New Revelations on Saudi Terrorism and Barbarism
Sept. 19, 2016 (EIRNS)—Just as the Justice Against Sponsors of Terrorism Act (JASTA) bill is before Obama for his signature, three new revelations have come forward showing the deep, long-standing support of the Saudis for terrorism and their years of lying about it.
- On Sept. 17, The Chicago Tribune and Associated Press revealed that an accused al-Qaeda bomb-maker who attended college in Arizona told military interrogators at the Guantanamo Bay prison, that he believed an unnamed member of the Saudi royal family was part of an effort to recruit him for violent extremist acts before the Sept. 11, 2001 attacks, according to what the Tribune reports as a newly released transcript.
In early 2001, Fhassan Abdallah al-Sharbi had just returned from Phoenix, where he had taken flight school courses at Embry-Riddle University in Prescott, Arizona, with two men who would become hijackers in the 9/11 attacks.
Al-Sharbi said a religious figure in Saudi Arabia discussed his future on the telephone, calling the interlocutor "Your Highness" several times. The religious figure then urged al-Sharbi to return to the United States and participate in a plot that would involve flying a plane.
Yet the 9/11 Commission had found—according to this evidence, wrongly, that there was no evidence to indicate that the Saudi government or senior Saudi officials had supported the attacks, and the Saudi Royals and government denied it.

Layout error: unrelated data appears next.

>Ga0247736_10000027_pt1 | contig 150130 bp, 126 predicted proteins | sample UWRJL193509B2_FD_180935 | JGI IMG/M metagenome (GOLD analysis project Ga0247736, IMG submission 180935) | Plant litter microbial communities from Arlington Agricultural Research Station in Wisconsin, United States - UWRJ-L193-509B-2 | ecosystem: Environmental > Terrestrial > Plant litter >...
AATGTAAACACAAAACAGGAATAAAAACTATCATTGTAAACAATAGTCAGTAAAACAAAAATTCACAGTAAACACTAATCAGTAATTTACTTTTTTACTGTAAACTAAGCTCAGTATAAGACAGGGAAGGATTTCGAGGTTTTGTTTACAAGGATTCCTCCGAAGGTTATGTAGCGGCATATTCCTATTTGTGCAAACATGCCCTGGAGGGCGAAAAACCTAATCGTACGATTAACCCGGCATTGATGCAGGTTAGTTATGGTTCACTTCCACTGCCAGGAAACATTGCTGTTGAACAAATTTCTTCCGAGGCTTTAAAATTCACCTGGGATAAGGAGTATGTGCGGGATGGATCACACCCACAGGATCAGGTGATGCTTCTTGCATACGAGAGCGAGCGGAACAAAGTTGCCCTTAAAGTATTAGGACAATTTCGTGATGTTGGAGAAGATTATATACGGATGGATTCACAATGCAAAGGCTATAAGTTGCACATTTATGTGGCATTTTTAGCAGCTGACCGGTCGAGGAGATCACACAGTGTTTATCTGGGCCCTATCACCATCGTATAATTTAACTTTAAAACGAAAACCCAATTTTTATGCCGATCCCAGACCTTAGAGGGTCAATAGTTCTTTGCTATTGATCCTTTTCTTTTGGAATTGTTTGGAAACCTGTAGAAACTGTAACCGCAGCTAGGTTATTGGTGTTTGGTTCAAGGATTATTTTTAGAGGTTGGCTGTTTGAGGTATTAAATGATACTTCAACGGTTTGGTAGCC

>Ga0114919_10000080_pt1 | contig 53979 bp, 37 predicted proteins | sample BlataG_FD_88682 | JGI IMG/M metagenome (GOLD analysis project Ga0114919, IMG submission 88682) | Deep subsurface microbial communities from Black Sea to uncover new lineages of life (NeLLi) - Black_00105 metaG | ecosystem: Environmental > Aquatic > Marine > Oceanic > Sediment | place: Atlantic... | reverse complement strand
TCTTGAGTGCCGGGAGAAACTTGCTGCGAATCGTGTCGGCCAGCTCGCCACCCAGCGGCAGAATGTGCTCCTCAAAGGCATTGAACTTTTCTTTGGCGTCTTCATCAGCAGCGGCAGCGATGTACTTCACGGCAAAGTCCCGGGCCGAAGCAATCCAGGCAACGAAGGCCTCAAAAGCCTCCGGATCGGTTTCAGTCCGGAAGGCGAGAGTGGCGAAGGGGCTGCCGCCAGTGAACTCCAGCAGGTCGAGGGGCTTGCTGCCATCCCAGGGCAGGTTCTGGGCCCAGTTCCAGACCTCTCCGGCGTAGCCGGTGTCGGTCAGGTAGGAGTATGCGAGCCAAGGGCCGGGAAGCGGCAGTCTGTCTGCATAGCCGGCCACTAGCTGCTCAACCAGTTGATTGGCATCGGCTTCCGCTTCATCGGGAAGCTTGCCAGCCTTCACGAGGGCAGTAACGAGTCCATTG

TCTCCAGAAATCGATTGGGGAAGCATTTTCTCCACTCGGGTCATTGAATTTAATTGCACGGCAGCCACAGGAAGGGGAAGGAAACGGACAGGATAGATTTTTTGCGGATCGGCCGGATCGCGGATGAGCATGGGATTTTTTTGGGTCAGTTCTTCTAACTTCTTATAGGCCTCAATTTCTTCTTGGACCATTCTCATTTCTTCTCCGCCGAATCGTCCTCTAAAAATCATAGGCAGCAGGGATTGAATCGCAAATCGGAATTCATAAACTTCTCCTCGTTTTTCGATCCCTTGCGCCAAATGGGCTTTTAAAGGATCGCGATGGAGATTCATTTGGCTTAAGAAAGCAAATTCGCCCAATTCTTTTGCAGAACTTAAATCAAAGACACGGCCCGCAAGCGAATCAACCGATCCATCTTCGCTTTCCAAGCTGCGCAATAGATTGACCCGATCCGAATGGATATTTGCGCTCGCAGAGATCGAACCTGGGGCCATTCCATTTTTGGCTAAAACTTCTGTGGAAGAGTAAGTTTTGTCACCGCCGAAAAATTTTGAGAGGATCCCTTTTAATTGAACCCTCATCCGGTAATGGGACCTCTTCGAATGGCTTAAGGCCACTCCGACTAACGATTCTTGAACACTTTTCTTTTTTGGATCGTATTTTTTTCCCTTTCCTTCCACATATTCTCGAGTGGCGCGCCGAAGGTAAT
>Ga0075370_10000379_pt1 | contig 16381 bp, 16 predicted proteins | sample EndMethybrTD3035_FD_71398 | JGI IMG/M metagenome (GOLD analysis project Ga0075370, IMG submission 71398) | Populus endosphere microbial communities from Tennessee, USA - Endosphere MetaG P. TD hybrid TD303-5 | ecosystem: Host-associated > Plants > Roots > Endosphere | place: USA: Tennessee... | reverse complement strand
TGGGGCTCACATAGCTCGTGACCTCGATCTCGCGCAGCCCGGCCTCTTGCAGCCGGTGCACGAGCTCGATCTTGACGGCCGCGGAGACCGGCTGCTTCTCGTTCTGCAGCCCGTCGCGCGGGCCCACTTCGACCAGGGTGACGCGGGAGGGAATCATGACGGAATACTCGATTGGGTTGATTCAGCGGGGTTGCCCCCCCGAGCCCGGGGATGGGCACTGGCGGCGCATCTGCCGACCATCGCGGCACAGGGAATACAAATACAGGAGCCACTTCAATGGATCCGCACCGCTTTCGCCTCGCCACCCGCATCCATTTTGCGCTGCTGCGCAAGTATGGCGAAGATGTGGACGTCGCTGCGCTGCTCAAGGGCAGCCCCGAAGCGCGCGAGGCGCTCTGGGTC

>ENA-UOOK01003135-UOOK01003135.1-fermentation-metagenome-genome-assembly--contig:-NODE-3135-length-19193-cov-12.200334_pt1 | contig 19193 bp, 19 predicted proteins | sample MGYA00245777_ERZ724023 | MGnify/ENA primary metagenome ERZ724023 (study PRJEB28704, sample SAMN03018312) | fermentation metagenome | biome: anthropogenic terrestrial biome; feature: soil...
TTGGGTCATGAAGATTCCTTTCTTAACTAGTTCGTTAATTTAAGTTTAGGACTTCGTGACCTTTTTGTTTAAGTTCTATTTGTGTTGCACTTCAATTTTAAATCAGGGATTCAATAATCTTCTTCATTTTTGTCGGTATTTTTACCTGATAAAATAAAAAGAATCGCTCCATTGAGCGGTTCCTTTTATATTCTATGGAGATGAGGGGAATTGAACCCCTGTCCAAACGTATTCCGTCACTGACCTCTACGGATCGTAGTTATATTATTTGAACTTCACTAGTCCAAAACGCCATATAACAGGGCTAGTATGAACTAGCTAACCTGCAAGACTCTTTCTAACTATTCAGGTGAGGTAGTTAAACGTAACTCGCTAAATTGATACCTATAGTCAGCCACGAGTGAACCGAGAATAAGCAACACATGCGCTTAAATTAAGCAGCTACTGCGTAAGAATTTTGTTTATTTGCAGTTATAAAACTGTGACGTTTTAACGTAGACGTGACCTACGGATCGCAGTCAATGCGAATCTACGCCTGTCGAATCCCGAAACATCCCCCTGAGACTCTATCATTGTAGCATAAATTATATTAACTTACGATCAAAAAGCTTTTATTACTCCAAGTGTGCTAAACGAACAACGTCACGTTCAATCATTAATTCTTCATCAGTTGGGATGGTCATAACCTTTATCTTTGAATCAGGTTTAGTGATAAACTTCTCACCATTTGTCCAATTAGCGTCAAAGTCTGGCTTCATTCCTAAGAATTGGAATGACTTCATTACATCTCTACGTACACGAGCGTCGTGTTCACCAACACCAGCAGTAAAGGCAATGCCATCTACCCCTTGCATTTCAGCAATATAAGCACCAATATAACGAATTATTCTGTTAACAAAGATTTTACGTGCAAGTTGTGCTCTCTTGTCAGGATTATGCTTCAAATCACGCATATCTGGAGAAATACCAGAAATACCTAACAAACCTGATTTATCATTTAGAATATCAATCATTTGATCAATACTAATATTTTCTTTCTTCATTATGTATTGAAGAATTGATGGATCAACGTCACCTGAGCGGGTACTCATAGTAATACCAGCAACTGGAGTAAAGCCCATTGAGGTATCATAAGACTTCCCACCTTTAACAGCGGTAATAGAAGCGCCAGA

Al-Sharbi described the conversation in June to the Periodic Review Board, which judges whether Guantanamo prisoners can be released. On Sept. 15, the Pentagon posted a redacted transcript.
He did not return to the United States, but went to Afghanistan, where he was captured in a house with Abu Zubaydah. When captured, the FBI found a cache of documents including an envelope from the Saudi Embassy in Washington, which contained his flight certificate, according to a document known as File 17.
U.S. official Zalmay Khalilzad wrote in Politico that on his most recent trip to Saudi Arabia, he met with top members of the royal family, including Deputy Crown Prince Mohammad Bin Salman. Khalilzad says that when he raised the question of Saudi funding of Islamic extremism, one official, instead of denying it, admitted, "We misled you," and explained that Saudi support for extremism began in the early 1960s as a counter to Egypt’s Nasserism, and that it was also a way of "resisting" the Soviet Union, often in cooperation with the United States, in places like Afghanistan in the 1980s. "Under their new and unprecedented policy of honesty," Khalilzad writes, they claim "‘We did not own up to it after 9/11 because we feared you would abandon or treat us as the enemy,’ a Saudi senior official conceded.’"
Today, Washington Post reporter Thomas Gibbons-Neff states that the Saudis are using U.S.-supplied white phosphorus gas in their war in Yemen, "based on images and videos posted to social media, raising concerns among human rights groups that the highly incendiary material could be used against civilians." He reports that under U.S. regulations, white phosphorus sold to other countries is to be used only for signaling and smoke screens. When used against soldiers or civilians, it can maim and kill by burning to the bone. It is unclear exactly how the Saudis are using the munitions, but the government has already received widespread condemnation for its indiscriminate bombing in civilian areas in Yemen."